State v. Smith, 241 N.C.App. 619, 773 S.E.2d 114 (Jun. 16, 2015)

Where appointed counsel was allowed to withdraw, on the sixth day of a bribery trial, pursuant to Comment 3, Rule 1.16(a) of the N.C. Rules of Professional Conduct, the trial court was not required to appoint substitute counsel. Comment 3 states in relevant part:

Difficulty may be encountered if withdrawal is based on the client’s demand that the lawyer engage in unprofessional conduct. The court may request an explanation for the withdrawal, while the lawyer may be bound to keep confidential the facts that would constitute such an explanation. The lawyer’s statement that professional considerations require termination of the representation ordinarily should be accepted as sufficient.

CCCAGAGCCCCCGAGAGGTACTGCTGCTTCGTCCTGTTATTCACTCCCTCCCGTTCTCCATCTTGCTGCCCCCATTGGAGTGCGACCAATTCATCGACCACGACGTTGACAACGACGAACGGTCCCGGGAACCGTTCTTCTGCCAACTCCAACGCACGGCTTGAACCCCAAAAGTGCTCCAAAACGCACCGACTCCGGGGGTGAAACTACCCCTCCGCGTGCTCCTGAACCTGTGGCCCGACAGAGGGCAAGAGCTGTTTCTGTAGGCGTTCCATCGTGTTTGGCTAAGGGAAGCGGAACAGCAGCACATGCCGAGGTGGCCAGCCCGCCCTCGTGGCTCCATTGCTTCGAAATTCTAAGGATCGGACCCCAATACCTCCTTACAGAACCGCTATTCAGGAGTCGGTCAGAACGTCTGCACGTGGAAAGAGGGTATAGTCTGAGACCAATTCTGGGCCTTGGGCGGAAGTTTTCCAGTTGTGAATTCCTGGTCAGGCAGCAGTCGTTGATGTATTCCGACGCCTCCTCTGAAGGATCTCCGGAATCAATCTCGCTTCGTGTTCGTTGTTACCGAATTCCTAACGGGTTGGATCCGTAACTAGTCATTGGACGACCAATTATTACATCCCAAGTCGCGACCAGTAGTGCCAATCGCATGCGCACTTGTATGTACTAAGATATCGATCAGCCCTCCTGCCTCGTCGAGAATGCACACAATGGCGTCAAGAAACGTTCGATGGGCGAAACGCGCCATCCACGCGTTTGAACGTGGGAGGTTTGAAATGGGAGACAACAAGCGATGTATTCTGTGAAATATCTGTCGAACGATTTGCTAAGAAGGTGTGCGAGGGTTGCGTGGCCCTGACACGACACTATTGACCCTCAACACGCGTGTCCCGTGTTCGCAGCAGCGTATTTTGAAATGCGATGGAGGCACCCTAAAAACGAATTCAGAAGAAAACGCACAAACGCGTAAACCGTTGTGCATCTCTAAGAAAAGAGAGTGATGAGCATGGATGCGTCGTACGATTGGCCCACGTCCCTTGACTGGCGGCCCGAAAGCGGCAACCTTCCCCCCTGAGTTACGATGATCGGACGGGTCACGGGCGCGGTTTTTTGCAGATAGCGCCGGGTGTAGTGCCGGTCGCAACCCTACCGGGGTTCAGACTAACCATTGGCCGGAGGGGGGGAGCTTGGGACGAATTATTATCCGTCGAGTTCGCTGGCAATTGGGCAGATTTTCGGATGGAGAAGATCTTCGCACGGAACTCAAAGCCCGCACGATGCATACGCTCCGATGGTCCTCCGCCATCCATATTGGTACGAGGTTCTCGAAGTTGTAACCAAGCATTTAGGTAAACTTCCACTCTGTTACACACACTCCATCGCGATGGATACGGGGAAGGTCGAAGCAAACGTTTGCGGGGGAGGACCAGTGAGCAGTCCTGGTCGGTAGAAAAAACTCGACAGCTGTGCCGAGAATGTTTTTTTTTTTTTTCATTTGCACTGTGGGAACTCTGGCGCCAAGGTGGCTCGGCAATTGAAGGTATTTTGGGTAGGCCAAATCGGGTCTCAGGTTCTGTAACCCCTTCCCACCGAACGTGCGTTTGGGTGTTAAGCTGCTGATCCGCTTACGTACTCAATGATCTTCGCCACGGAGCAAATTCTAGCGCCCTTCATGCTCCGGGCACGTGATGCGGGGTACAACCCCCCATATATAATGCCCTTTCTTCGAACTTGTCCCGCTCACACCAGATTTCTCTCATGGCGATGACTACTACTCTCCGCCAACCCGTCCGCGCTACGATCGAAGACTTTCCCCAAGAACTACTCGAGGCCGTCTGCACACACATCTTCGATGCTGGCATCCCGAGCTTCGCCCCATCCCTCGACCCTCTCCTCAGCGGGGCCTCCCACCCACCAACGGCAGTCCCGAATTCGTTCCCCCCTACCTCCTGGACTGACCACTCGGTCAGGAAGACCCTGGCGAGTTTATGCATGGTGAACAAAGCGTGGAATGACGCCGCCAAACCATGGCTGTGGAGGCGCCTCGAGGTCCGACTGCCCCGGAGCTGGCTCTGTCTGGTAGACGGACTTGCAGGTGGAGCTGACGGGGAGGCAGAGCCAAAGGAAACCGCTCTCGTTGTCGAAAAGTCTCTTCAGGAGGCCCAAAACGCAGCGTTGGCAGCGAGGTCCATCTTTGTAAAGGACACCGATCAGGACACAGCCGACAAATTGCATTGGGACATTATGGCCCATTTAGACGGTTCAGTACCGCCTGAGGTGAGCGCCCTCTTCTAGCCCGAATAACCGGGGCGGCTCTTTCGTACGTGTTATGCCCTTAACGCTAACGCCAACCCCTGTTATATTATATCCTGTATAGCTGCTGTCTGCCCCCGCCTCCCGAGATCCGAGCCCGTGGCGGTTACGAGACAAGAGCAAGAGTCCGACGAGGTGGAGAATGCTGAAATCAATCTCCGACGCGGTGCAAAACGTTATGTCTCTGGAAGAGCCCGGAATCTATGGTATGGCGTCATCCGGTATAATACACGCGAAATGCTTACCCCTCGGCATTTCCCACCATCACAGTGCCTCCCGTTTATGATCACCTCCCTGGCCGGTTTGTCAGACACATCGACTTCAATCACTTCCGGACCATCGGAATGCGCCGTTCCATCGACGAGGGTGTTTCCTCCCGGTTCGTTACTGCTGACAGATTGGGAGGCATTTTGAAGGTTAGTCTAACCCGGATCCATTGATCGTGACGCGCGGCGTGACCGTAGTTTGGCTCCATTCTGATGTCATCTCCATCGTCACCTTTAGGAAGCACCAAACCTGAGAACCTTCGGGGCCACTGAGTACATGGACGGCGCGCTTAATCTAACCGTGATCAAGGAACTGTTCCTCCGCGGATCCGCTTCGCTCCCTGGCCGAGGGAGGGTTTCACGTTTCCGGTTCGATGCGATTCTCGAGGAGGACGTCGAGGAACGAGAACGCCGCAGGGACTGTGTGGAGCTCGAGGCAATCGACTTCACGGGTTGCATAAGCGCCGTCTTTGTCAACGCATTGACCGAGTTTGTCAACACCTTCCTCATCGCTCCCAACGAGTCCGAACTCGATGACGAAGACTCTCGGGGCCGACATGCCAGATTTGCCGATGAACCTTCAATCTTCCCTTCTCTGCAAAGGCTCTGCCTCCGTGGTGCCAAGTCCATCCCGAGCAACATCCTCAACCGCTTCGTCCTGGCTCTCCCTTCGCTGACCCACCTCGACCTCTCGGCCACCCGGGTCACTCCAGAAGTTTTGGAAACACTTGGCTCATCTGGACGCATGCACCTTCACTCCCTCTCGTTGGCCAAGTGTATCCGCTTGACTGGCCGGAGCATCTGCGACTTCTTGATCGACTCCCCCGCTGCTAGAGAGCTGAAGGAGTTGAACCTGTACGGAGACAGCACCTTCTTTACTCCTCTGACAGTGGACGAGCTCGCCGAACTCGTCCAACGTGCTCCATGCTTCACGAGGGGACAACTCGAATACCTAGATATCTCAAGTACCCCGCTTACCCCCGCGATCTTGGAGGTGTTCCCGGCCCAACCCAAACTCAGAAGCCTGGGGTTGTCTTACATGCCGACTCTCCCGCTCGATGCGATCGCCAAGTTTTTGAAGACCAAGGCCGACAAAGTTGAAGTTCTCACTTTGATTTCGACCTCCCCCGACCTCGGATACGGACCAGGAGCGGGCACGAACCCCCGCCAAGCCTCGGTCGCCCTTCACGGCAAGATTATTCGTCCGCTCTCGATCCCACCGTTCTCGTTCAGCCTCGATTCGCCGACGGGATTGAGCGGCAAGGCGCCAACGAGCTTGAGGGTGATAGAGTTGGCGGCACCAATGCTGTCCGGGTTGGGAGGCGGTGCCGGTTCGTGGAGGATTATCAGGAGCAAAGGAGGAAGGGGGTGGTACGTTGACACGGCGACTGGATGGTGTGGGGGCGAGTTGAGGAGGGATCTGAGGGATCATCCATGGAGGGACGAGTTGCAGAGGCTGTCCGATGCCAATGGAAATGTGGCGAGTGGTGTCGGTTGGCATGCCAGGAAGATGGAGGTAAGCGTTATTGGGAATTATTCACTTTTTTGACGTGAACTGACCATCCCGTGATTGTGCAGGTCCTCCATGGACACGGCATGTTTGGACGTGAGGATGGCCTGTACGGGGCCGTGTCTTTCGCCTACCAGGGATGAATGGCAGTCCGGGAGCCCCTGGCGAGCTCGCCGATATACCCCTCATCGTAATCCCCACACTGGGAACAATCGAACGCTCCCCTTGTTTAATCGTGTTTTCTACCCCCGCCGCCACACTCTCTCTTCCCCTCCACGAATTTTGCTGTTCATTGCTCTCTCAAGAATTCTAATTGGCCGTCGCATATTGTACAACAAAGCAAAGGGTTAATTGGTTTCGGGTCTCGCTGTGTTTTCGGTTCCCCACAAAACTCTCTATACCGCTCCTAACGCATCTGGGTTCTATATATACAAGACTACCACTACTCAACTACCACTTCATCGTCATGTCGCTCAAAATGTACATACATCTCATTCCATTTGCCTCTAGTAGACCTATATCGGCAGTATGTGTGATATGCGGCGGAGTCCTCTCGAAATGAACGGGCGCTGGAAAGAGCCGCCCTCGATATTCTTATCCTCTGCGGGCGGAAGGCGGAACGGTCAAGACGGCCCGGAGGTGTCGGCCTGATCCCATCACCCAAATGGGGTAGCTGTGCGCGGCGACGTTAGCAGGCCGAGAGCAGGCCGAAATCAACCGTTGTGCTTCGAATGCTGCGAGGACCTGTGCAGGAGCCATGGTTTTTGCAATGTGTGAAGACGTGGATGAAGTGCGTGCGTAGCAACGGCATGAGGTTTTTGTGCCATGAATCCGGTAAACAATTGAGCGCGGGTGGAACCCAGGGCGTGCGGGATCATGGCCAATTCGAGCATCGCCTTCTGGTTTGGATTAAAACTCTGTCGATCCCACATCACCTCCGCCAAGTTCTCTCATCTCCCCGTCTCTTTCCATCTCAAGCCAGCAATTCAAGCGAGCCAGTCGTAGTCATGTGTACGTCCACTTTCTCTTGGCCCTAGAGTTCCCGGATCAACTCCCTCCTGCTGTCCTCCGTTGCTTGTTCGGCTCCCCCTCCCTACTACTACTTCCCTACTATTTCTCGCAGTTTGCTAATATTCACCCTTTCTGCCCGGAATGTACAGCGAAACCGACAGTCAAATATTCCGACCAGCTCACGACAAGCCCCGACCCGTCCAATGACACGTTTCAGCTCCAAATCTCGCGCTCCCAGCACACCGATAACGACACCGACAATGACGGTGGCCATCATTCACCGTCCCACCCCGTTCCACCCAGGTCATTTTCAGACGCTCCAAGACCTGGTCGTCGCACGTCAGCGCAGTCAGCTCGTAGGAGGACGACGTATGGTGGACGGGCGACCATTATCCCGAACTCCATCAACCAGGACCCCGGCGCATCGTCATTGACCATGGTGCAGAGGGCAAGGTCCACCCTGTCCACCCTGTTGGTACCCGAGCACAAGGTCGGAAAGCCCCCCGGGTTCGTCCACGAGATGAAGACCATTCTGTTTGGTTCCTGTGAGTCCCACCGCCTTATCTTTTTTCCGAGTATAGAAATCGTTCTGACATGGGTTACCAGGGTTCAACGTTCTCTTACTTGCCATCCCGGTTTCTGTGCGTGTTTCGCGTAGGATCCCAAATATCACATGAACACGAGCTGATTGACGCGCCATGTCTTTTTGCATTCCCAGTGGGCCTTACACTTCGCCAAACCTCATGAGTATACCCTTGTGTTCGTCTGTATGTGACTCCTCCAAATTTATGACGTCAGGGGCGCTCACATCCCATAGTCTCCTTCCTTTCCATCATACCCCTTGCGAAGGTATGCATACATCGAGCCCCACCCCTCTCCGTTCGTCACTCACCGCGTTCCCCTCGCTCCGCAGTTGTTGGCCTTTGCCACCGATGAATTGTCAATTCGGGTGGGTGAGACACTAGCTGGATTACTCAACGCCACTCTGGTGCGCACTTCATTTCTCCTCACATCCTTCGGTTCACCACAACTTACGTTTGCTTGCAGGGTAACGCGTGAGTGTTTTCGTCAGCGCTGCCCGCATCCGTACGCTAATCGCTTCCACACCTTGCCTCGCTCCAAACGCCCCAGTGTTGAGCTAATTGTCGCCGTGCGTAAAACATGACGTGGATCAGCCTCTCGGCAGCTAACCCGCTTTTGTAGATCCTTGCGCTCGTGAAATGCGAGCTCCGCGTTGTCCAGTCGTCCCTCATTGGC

Under G.S. 7A-450(b), appointment of substitute counsel at the request of either an indigent defendant or original counsel is constitutionally required only when it appears that representation by original counsel could deprive the defendant of his or her right to effective assistance. The statute also provides that substitute counsel is required and must be appointed when the defendant shows good cause, such as a conflict of interest or a complete breakdown in communications. Here, counsel’s representation did not fail to afford the defendant his constitutional right to counsel nor did the defendant show good cause for the appointment of substitute counsel. Nothing in the record suggests a complete breakdown in communications or a conflict of interest. Indeed, the court noted, “there was no indication that [counsel]’s work was in any way deficient. Rather, [his] withdrawal was caused by [defendant] himself demanding that [counsel] engage in unprofessional conduct. 

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